If there’s anything odd about There Are No Saints as a 2022 release, it’s probably because this generic thriller was set in 2013 and has been in distribution limbo for the past nine years. Instead of a fresh new release, it feels like one of those forgotten movies that finds new life on streaming services when presented to undemanding audiences looking for just a bit of gunplay and gratuitous nudity.
It’s almost hard to believe that There Are No Saints was written by iconic filmmaker Paul Schrader, who is currently enjoying back-to-back acclaim for his films First Reformed and The Card Counter. Prior to this success, Schrader enjoyed a prolonged period of B-films, working on projects such as the infamous Bret Easton Ellis adaptation of The Canyons and the Nicolas Cage thriller Dying of the Light which was more akin to There Are No Saints.
Like Dying of the Light, There Are No Saints was completed by producers without Schrader’s involvement, although here he appears to have stepped back voluntarily. He left the screenplay to director Alfonso Pineda Ulloa, who provided an anonymous action piece built around a protagonist with little personality or charisma. There Are No Saints is brimming with the hallmarks of a film that has been extensively outfitted in post-production, starting with a never-before-seen opening narration from a radio host that provides the necessary exposition.
José María Yazpik (Narcos) gives a rock-faced appearance as former underworld law enforcer Neto Niente, nicknamed “The Jesuit” for his ancient methods of torture. Thanks to the testimony that a police officer retracted, Neto was released from the Texas death row, where he was awaiting execution for an unspecified crime, possibly the murder of a police officer. Much of There Are No Saints remains undetermined so the character’s motivations and loyalties are unclear even as they are dedicated to killing each other.
Neto is kind of an anti-hero, but he doesn’t seem to regret what he’s done, even though he did visit a church soon after he was released. He tells his former boss that he is leaving his criminal life behind, but it doesn’t seem like it’s because he regrets it or changes his mind. He wants to hide and avoid those chasing him, including the local police, and he also hopes to reconnect with his son, Julio (Keidrich Sellati).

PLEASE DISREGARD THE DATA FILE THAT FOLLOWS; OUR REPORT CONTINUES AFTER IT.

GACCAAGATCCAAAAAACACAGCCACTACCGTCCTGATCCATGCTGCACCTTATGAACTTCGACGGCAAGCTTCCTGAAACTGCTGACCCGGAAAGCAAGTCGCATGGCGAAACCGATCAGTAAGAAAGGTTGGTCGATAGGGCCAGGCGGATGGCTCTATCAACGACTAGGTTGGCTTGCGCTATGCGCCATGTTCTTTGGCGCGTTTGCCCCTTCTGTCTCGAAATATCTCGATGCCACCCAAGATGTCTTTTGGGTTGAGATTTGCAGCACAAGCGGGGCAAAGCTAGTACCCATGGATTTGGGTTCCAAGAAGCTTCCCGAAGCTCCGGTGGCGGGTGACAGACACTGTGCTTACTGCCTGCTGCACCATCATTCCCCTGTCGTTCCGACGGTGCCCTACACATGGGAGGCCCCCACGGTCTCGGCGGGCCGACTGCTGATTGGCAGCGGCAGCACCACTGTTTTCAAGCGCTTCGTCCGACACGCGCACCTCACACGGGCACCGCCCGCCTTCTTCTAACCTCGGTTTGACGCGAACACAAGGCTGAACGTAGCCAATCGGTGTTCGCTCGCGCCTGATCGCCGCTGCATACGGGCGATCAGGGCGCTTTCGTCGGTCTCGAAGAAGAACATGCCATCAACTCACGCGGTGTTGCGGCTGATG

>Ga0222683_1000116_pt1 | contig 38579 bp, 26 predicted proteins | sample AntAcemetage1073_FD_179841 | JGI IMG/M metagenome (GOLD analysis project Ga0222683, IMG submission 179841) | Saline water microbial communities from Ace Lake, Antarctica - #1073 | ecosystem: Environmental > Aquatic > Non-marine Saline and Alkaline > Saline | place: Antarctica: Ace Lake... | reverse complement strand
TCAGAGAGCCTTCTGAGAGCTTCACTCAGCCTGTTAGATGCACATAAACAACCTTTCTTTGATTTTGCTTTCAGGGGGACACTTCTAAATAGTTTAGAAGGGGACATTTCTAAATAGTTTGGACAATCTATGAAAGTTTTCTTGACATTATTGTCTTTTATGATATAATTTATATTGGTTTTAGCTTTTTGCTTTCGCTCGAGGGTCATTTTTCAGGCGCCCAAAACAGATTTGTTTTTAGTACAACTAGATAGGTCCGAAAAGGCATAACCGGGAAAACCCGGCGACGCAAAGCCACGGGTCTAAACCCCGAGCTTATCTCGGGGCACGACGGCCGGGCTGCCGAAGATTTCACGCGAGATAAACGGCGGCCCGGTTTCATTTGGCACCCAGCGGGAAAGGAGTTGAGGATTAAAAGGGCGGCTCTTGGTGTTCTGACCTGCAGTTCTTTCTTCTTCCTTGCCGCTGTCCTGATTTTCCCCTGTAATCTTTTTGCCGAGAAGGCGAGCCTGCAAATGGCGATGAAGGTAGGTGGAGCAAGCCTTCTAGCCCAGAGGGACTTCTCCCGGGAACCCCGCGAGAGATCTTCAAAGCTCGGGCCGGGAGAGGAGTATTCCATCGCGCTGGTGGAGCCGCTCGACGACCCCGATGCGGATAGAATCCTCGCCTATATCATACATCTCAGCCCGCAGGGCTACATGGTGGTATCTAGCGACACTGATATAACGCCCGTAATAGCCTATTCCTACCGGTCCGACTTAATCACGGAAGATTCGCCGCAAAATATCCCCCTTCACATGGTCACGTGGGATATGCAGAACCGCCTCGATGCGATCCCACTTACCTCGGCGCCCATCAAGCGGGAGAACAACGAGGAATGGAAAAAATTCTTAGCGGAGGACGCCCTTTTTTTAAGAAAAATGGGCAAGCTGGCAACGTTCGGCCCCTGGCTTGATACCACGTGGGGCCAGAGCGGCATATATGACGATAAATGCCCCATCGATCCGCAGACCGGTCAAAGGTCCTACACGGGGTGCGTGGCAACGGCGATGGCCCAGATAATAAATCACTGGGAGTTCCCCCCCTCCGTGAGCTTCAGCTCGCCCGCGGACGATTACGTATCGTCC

Julio idolizes Neto and draws him in angelic and Christlike poses, but there’s no redeeming arc for this cold-blooded killer. Neto antagonizes his ex-wife’s new boyfriend, Vincent (Neal McDonough), another underworld figure who smuggles weapons across the US-Mexico border. So Vincent kills Neto’s ex-wife and kidnaps Julio for reasons that seem to change depending on which character conveys it. Too late, There Are No Saints turns into a revenge thriller as Neto travels to Mexico to track down Vincent and save Julio.
He brings with him Inez (Shannyn Sossamon), an exotic dancer he meets at the strip club belonging to one of the mid-level crime bosses he must defeat in order to reach Julio. At first, he pays her to pretend to be his wife so that she looks less suspicious across the border, but she perseveres, inexplicably falling for this quiet and violent criminal. Sossamon brings welcome liveliness in There Are No Saints, playing Inez as a passionate adventurer who finally pays the price for her dedication to Neto. McDonough, being the standout in a string of villains, enjoys the role of rogue, though he doesn’t have enough screen time to make a worthy partner for Yazpik.
Ulloa features some interesting action sequences — one in a public bathroom, another in a moving SUV — but not enough for There Are No Saints to act alone. Notable stars, including Tim Roth, Tommy Flanagan, and Ron Perlman, appeared briefly in roles that may or may not have at one time been more substantial. The plot slides forward rather haphazardly, and it’s hard to care about the climactic reveal because so much context seems lost.
First Reformed and The Card Counter show what Schrader might have made of There Are No Saints, called The Jesuit. Card Counter star Oscar Isaac has even been in the lead role. Schrader’s version may not be a great film, but it would be more serious and contemplative, taking into account the consequences of Neto’s life from unbridled violence. There Are No Saintsopens with a stock Bible quote and doesn’t seem to get any more complicated from there.